Ethanol: not a panacea, but certainly valuable
Your Nov. 3 editorial "Ethanol's False Promise" recycled a litany of discredited claims about ethanol. The science does support proponents' claims. Your editorial says ethanol is rarely available outside the Midwest, yet it is in 80 percent of California gasoline. Getty gas stations in Massachusetts and Connecticut use it during the winter because it's cheaper. Most oil, on the other hand, comes from as far away as the Middle East. Reputable studies have shown that ethanol has a significant, positive energy balance.
Furthermore, to claim that the ethanol industry has survived on subsidies when its direct competitor - oil and gas - receives the lion's share of subsidies in this country is misleading. According to a Senate accounting, 88 percent of the incentives in this year's energy bill go to oil and gas. Before California started using ethanol, it did extensive testing, and in every air-shed test ethanol-blended gasoline performed better than the cleanest gasoline-only formula. The Pew Center for Global Climate Change has said that ethanol offers the best opportunity to reduce greenhouse gases over the next 15 years, and DOE studies agree.
Ethanol is not a panacea, but it is a safer, cleaner, and domestically produced product that costs less with fewer subsidies.
Renewable Energy Action Project
Regarding your Oct. 24 article "Europe's smokers feel the heat": After years of immobility over the tobacco controversy, movements are finally being made to curb smoking in many nations of Western Europe. As Sophie Kazan, of the European Network for Smoking Prevention, said in your article, "It's time." It's time to eliminate the cause of so much death and disease.
As a nonsmoker, I recall upon many occasions being offended by smokers and their carelessness regarding the locations they smoke in. A native of California, I distinctly remember a change in my enjoyment of restaurants when the antismoking campaign was launched, banning all smoking in public places. I hope that Europeans reap as much success from their campaign as Californians have reaped from theirs.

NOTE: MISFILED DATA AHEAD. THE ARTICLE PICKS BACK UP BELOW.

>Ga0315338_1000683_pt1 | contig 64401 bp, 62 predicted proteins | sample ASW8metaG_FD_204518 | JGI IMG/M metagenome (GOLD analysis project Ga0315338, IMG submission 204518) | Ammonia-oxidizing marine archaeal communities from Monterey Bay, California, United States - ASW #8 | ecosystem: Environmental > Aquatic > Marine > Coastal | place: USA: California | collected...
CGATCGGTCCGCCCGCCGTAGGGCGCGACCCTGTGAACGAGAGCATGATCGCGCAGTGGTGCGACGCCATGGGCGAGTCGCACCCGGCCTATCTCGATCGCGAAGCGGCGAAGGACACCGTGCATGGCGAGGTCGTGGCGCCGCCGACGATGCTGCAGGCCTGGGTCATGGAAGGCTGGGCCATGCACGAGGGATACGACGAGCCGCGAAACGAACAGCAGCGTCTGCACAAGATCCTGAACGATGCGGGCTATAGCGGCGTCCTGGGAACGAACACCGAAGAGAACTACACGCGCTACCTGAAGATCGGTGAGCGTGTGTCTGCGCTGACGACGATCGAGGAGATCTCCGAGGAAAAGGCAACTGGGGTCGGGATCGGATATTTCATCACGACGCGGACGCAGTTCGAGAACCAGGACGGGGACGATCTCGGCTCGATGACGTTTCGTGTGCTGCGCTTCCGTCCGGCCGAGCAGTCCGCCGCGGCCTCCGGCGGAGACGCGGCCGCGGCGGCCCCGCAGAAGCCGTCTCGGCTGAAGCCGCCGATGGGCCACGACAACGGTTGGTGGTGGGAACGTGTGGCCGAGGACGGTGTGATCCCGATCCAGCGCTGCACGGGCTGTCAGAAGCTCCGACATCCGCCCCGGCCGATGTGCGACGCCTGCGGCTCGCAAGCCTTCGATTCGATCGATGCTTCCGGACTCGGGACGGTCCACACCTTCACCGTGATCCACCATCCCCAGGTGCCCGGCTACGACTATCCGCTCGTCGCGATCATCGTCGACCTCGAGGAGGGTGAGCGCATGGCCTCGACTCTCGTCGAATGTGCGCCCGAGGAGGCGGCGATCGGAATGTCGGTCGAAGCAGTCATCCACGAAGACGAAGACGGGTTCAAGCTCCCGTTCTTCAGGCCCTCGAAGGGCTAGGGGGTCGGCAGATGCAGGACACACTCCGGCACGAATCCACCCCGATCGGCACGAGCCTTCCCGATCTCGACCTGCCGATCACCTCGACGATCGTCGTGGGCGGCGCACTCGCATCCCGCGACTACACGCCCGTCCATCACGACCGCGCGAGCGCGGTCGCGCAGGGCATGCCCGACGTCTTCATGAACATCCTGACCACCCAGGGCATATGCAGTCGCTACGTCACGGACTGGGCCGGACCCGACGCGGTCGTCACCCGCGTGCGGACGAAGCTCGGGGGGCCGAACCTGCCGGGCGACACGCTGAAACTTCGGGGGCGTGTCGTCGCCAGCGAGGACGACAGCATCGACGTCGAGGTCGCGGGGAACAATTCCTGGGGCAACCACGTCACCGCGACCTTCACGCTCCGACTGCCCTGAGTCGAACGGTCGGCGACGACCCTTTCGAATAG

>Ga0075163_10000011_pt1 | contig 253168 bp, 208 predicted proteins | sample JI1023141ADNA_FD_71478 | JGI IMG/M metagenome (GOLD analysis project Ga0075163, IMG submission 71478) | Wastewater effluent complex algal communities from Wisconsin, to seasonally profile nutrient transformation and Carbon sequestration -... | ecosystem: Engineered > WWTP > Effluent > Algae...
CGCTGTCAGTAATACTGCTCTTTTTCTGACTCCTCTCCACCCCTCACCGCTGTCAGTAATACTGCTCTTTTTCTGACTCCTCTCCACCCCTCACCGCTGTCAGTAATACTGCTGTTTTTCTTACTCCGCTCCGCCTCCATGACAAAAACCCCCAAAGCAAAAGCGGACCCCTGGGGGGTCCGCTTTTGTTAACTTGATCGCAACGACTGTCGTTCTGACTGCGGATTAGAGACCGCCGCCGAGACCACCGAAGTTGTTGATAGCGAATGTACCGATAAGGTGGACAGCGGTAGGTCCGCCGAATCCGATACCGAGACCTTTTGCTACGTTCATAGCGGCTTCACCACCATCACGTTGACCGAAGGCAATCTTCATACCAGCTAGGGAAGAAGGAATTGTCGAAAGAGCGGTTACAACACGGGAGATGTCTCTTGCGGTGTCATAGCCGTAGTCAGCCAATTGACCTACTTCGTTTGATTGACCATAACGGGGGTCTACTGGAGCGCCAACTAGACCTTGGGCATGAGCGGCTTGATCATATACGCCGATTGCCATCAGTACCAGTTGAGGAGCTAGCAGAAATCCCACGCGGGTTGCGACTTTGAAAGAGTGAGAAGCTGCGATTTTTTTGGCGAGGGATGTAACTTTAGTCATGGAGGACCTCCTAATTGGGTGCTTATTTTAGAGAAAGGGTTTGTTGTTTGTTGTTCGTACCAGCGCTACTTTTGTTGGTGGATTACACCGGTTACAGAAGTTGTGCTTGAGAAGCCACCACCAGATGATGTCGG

How history should be taught
Regarding Jonathan Zimmerman's Nov. 4 Opinion "Worshiping the state in school": I am a freshman high school student at Bard High School Early College. One of the things I most enjoy about my history class is that it tries to present both sides of the argument and understand not just the positives but the negatives as well.
For example, instead of "celebrating" Columbus Day in the traditional way, we instead read a statement from Venezuelan leader Hugo Chavez criticizing Columbus, which sparked an informed class discussion. This type of teaching not only gives students a better understanding of the subject matter but also encourages us to think for ourselves and arrive at our own conclusions, as Mr. Zimmerman suggests we should. More schools apparently should teach like Bard.
Regarding your Nov. 5 editorial "What Campuses are Missing": We need to watch the drop in the number of foreign students coming to US colleges and universities, but we don't need to start wringing our hands over this issue. We are still the greatest country in the world with some of the best schools, and the best and brightest from foreign countries will work through the entry problem to attend our great schools.
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